Europol's 2019 Drug Markets Report makes for very serious and concerning reading. It illustrates the degree, as I am sure the Taoiseach will accept, to which violence, death, intimidation, stealing and spreading fear across every community in Ireland is now a feature and a consequence of a rampant drug trade that is extremely valuable. The scale of what is revealed in the report is genuinely frightening and suggests that the State's and the Government's response to date, notwithstanding the good work of gardaí, is not at a scale or not comprehensive enough to deal with what we are currently facing and will face if this is allowed to continue into the months and years ahead.
Provincial towns are now considered most attractive, with direct access to local users and new customers, and with very little competition, apparently, for the big gangs in those provincial towns. Young people and children are being particularly exploited. The scale and severity of drug debt intimidation is clear and is much highlighted in the report, with the intimidation of communities, of families and of individuals, including children, as a result of this activity. It is something that, collectively in this House, we have to be extremely concerned about.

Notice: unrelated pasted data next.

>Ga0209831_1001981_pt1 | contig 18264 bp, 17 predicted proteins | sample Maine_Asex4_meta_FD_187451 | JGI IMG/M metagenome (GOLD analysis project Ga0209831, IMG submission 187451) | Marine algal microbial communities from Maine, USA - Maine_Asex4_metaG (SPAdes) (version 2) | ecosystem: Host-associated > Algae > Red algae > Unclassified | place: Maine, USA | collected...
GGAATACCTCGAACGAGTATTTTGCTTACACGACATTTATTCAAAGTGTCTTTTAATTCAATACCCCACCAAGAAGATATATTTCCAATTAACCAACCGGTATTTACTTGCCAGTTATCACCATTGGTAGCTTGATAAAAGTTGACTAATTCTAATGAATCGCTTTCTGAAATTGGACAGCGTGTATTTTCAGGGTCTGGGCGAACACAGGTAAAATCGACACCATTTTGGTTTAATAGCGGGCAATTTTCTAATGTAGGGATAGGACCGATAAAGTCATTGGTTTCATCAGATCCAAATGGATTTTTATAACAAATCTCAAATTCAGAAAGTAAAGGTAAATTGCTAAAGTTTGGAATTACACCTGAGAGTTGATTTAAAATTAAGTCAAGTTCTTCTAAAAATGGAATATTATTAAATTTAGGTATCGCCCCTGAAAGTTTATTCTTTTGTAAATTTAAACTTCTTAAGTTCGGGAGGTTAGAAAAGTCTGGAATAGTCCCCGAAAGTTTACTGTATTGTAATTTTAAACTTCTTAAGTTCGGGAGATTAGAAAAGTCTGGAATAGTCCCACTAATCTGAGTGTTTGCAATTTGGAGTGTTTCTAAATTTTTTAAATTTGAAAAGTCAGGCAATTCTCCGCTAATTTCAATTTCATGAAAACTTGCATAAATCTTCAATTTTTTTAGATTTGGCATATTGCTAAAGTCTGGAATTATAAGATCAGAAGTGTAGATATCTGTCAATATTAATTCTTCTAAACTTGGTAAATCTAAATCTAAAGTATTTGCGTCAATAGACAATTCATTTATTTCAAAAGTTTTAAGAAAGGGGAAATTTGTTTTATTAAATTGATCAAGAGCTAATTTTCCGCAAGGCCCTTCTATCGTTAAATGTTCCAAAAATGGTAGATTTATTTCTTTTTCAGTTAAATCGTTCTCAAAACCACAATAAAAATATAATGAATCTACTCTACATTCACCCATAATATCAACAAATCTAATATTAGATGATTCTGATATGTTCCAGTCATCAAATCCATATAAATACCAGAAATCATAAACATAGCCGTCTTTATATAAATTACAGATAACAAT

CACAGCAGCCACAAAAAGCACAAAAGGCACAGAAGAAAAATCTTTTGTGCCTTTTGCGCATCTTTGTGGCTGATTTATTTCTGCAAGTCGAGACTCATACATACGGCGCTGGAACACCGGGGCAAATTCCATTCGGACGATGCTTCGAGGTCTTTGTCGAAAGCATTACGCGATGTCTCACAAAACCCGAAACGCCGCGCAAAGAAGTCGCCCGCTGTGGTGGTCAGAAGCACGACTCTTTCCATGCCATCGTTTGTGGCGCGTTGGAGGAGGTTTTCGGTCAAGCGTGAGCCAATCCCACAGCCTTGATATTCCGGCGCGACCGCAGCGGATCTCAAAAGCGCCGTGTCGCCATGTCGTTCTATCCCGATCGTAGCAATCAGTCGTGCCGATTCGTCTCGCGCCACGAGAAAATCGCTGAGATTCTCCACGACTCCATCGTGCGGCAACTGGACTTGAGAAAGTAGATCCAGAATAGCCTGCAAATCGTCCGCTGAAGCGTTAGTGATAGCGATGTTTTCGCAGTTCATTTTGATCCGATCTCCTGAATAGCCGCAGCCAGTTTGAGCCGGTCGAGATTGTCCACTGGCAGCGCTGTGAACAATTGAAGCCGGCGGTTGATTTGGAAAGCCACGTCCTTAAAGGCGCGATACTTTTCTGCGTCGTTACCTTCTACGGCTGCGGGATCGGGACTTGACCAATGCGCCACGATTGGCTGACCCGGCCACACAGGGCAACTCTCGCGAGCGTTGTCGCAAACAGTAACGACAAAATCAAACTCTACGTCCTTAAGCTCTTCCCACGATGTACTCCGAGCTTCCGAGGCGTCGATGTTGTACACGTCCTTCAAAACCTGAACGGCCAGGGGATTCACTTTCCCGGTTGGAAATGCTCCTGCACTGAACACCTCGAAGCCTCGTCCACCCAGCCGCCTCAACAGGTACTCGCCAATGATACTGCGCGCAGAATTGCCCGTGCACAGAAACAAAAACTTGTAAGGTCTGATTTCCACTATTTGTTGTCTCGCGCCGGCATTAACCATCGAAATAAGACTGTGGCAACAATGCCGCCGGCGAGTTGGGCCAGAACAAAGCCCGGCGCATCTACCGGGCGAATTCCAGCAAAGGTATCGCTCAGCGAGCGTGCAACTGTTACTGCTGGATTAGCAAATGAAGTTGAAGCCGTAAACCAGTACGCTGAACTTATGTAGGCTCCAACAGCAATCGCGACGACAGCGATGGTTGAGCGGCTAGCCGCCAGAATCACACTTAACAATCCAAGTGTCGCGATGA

The report talks about three tiers: the leaders, the intermediaries and the bottom tier, which the report states involves a large number of highly disadvantaged young people, who are often addicts themselves. It is this tier which carries out the bulk of the intimidation. According to Europol, typical activities are bullying, assaulting, stealing, vandalising and spreading fear on behalf of the network.
This phenomenon is already widespread in the United Kingdom, where the term used is "county lines gangs", so they have now moved out from the big cities into the county towns and so on. It is teenagers who are recruited and who then face daily threats and intimidation from their superiors. It is extraordinary that towns across the UK previously unaffected by criminality have seen dramatic increases in violence, with an 807% increase in the number of victims of child slavery since 2014 in the UK. Some 27,000 children in the UK now identify themselves as gang members. The point is we are now beginning to see this in Ireland, no question about it, and we need to deal with it.
In that context, while I genuinely say this has to be an all-party approach, I do not think we are getting to grips with the scale of this issue. Deputy John Curran has a Bill ready, First Stage of which will be moved next week. The Bill proposes to create two new offences in regard to young people, first, to make it a criminal offence to purchase drugs from a person under the age of 18 and, second, to create a new offence of causing a child to be in possession of drugs for sale or supply. In a spirit of co-operation, I ask the Taoiseach to agree with us to accelerate that Bill, which is straightforward in its impact, and also to meet the other parties. We need a comprehensive approach to resourcing, rejuvenating and revitalising the partnerships that already exist in the cities and throughout the country, and to restoring resources to the RAPID programme. I would appreciate it if the Taoiseach will respond to both those questions in the spirit in which they have been tabled.